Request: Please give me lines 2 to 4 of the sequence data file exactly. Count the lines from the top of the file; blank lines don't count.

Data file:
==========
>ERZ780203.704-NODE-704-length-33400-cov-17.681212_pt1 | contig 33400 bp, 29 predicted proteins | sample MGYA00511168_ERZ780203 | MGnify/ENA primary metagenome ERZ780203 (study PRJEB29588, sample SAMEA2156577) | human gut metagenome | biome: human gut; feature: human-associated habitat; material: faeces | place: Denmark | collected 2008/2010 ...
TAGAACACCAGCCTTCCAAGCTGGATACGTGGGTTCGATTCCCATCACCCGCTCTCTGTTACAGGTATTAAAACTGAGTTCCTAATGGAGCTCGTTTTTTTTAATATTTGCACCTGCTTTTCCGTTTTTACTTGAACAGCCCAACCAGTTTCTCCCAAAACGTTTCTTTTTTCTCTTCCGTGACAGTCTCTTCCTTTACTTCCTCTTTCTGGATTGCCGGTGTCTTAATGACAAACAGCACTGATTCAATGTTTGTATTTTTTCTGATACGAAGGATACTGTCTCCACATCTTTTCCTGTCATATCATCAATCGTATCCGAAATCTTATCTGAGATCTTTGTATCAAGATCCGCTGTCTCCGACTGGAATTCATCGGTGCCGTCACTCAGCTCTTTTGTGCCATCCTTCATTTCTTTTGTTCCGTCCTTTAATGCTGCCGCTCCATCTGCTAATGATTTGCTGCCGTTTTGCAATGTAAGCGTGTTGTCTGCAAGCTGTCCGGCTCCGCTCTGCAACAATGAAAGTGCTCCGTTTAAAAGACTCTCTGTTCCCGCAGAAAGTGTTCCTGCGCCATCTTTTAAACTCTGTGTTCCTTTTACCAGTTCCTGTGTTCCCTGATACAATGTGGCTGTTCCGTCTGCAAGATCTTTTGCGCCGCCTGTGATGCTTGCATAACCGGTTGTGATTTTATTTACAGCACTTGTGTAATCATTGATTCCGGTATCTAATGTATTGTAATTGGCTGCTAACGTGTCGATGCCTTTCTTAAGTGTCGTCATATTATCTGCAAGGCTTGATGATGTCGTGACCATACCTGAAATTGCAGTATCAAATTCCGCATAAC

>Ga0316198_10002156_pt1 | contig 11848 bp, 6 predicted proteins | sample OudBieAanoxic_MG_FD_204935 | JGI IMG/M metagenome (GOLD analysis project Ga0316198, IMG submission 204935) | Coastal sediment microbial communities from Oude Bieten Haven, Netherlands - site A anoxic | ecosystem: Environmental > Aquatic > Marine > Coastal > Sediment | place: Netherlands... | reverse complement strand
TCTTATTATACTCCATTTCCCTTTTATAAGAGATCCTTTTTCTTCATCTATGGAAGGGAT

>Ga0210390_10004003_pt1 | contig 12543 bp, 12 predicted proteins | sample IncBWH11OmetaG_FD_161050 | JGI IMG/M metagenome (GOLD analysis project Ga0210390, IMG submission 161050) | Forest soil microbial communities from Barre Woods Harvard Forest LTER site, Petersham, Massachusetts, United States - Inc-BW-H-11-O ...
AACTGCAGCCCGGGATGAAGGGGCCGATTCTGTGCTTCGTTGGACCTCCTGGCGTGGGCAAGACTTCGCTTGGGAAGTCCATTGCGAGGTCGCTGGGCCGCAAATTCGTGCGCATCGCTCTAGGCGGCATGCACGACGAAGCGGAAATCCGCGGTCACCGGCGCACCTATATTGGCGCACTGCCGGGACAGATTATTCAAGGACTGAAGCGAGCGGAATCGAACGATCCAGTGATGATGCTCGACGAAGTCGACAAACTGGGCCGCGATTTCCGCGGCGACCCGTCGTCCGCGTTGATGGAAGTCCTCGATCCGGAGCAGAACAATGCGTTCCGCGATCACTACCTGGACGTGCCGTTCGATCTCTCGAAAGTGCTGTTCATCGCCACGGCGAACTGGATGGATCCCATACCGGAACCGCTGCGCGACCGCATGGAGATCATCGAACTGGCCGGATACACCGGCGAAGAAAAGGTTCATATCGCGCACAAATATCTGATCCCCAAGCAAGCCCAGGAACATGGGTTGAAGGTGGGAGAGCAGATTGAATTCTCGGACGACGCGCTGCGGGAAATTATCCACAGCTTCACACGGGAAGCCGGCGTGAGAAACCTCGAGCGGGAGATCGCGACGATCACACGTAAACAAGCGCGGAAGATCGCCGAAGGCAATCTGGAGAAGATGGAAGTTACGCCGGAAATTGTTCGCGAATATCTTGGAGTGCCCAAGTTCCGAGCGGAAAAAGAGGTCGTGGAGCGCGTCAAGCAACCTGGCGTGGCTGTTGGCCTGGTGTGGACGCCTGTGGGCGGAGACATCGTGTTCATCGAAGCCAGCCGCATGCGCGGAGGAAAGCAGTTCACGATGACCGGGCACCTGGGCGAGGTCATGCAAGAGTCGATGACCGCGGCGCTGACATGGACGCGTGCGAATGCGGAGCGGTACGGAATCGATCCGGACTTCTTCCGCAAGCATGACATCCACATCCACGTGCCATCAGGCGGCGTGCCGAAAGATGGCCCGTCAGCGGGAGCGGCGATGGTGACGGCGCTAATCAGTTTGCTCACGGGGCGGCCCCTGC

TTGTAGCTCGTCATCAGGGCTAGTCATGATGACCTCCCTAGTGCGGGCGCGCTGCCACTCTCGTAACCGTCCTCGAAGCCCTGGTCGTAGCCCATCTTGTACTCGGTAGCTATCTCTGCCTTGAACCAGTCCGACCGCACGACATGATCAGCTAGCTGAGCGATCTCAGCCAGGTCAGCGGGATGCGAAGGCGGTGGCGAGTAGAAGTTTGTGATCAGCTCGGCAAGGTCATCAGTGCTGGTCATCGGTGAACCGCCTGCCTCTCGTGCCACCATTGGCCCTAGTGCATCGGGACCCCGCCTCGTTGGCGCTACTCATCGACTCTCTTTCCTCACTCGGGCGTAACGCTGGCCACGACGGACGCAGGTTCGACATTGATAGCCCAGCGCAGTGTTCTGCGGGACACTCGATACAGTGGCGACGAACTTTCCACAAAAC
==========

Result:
TAGAACACCAGCCTTCCAAGCTGGATACGTGGGTTCGATTCCCATCACCCGCTCTCTGTTACAGGTATTAAAACTGAGTTCCTAATGGAGCTCGTTTTTTTTAATATTTGCACCTGCTTTTCCGTTTTTACTTGAACAGCCCAACCAGTTTCTCCCAAAACGTTTCTTTTTTCTCTTCCGTGACAGTCTCTTCCTTTACTTCCTCTTTCTGGATTGCCGGTGTCTTAATGACAAACAGCACTGATTCAATGTTTGTATTTTTTCTGATACGAAGGATACTGTCTCCACATCTTTTCCTGTCATATCATCAATCGTATCCGAAATCTTATCTGAGATCTTTGTATCAAGATCCGCTGTCTCCGACTGGAATTCATCGGTGCCGTCACTCAGCTCTTTTGTGCCATCCTTCATTTCTTTTGTTCCGTCCTTTAATGCTGCCGCTCCATCTGCTAATGATTTGCTGCCGTTTTGCAATGTAAGCGTGTTGTCTGCAAGCTGTCCGGCTCCGCTCTGCAACAATGAAAGTGCTCCGTTTAAAAGACTCTCTGTTCCCGCAGAAAGTGTTCCTGCGCCATCTTTTAAACTCTGTGTTCCTTTTACCAGTTCCTGTGTTCCCTGATACAATGTGGCTGTTCCGTCTGCAAGATCTTTTGCGCCGCCTGTGATGCTTGCATAACCGGTTGTGATTTTATTTACAGCACTTGTGTAATCATTGATTCCGGTATCTAATGTATTGTAATTGGCTGCTAACGTGTCGATGCCTTTCTTAAGTGTCGTCATATTATCTGCAAGGCTTGATGATGTCGTGACCATACCTGAAATTGCAGTATCAAATTCCGCATAAC

>Ga0316198_10002156_pt1 | contig 11848 bp, 6 predicted proteins | sample OudBieAanoxic_MG_FD_204935 | JGI IMG/M metagenome (GOLD analysis project Ga0316198, IMG submission 204935) | Coastal sediment microbial communities from Oude Bieten Haven, Netherlands - site A anoxic | ecosystem: Environmental > Aquatic > Marine > Coastal > Sediment | place: Netherlands... | reverse complement strand
TCTTATTATACTCCATTTCCCTTTTATAAGAGATCCTTTTTCTTCATCTATGGAAGGGAT